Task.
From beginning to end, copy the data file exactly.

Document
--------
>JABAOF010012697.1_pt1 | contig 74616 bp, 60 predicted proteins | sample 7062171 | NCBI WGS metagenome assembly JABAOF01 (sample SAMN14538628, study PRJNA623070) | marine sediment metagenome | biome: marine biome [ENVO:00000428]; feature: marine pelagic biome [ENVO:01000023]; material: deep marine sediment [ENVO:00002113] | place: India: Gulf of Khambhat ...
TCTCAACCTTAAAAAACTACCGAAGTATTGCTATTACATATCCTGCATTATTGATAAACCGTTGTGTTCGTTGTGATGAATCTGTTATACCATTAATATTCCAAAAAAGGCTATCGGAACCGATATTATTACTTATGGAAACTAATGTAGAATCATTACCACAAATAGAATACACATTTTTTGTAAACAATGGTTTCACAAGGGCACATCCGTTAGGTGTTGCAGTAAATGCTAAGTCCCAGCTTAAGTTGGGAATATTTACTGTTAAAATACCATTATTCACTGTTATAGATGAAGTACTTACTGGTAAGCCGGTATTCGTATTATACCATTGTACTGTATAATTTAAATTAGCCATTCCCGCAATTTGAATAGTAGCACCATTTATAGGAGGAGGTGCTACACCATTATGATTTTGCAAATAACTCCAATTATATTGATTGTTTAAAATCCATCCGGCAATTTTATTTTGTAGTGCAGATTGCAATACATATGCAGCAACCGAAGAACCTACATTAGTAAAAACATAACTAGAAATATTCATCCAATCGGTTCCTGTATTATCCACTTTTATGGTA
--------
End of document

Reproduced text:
>JABAOF010012697.1_pt1 | contig 74616 bp, 60 predicted proteins | sample 7062171 | NCBI WGS metagenome assembly JABAOF01 (sample SAMN14538628, study PRJNA623070) | marine sediment metagenome | biome: marine biome [ENVO:00000428]; feature: marine pelagic biome [ENVO:01000023]; material: deep marine sediment [ENVO:00002113] | place: India: Gulf of Khambhat ...
TCTCAACCTTAAAAAACTACCGAAGTATTGCTATTACATATCCTGCATTATTGATAAACCGTTGTGTTCGTTGTGATGAATCTGTTATACCATTAATATTCCAAAAAAGGCTATCGGAACCGATATTATTACTTATGGAAACTAATGTAGAATCATTACCACAAATAGAATACACATTTTTTGTAAACAATGGTTTCACAAGGGCACATCCGTTAGGTGTTGCAGTAAATGCTAAGTCCCAGCTTAAGTTGGGAATATTTACTGTTAAAATACCATTATTCACTGTTATAGATGAAGTACTTACTGGTAAGCCGGTATTCGTATTATACCATTGTACTGTATAATTTAAATTAGCCATTCCCGCAATTTGAATAGTAGCACCATTTATAGGAGGAGGTGCTACACCATTATGATTTTGCAAATAACTCCAATTATATTGATTGTTTAAAATCCATCCGGCAATTTTATTTTGTAGTGCAGATTGCAATACATATGCAGCAACCGAAGAACCTACATTAGTAAAAACATAACTAGAAATATTCATCCAATCGGTTCCTGTATTATCCACTTTTATGGTA